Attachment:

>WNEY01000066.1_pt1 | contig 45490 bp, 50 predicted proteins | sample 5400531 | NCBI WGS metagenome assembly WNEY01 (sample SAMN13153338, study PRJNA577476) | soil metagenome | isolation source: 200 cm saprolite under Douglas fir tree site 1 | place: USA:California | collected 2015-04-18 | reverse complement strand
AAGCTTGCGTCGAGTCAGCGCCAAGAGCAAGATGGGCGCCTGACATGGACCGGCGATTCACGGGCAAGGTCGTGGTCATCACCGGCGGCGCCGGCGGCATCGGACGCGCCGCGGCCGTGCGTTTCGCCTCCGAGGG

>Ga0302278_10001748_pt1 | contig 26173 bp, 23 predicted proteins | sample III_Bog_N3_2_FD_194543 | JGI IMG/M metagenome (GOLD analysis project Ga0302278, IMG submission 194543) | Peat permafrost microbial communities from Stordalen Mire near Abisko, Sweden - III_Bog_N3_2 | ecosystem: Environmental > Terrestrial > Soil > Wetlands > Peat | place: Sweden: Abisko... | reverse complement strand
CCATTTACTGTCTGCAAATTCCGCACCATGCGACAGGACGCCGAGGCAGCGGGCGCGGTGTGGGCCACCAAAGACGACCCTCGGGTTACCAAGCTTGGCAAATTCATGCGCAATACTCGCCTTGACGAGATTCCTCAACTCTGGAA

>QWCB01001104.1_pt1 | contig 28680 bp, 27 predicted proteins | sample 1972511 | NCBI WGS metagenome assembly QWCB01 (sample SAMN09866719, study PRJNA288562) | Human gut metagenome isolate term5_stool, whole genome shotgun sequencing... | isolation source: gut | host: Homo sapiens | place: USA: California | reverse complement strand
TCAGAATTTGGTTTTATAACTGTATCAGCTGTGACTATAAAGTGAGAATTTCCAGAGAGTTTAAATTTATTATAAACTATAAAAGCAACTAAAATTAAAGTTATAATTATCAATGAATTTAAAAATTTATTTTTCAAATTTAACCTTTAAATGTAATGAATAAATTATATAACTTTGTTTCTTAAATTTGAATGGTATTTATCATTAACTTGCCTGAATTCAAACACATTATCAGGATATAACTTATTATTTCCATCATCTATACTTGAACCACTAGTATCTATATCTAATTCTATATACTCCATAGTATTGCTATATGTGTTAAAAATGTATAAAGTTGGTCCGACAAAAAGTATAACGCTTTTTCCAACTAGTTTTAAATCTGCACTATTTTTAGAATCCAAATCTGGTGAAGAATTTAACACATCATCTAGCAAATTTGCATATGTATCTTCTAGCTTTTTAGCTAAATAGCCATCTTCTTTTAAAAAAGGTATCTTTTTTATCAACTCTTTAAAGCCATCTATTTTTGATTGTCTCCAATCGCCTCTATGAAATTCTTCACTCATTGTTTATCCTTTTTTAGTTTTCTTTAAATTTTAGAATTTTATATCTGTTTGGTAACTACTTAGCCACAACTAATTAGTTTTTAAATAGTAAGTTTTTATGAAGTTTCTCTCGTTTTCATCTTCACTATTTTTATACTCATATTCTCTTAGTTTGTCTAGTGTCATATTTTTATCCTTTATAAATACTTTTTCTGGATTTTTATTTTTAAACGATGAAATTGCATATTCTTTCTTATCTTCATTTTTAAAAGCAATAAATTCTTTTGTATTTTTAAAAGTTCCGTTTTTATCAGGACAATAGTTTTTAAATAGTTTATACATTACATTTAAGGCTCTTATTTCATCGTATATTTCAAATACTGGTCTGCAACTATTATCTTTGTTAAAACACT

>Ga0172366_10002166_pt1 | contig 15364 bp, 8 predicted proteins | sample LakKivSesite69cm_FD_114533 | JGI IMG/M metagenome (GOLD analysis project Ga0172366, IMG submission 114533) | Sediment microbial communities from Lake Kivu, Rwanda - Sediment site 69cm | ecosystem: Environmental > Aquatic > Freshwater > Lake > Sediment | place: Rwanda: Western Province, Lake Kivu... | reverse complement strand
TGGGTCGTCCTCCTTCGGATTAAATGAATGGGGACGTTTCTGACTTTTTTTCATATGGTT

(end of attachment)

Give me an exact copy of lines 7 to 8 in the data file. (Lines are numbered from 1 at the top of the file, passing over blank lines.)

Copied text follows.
>Ga0172366_10002166_pt1 | contig 15364 bp, 8 predicted proteins | sample LakKivSesite69cm_FD_114533 | JGI IMG/M metagenome (GOLD analysis project Ga0172366, IMG submission 114533) | Sediment microbial communities from Lake Kivu, Rwanda - Sediment site 69cm | ecosystem: Environmental > Aquatic > Freshwater > Lake > Sediment | place: Rwanda: Western Province, Lake Kivu... | reverse complement strand
TGGGTCGTCCTCCTTCGGATTAAATGAATGGGGACGTTTCTGACTTTTTTTCATATGGTT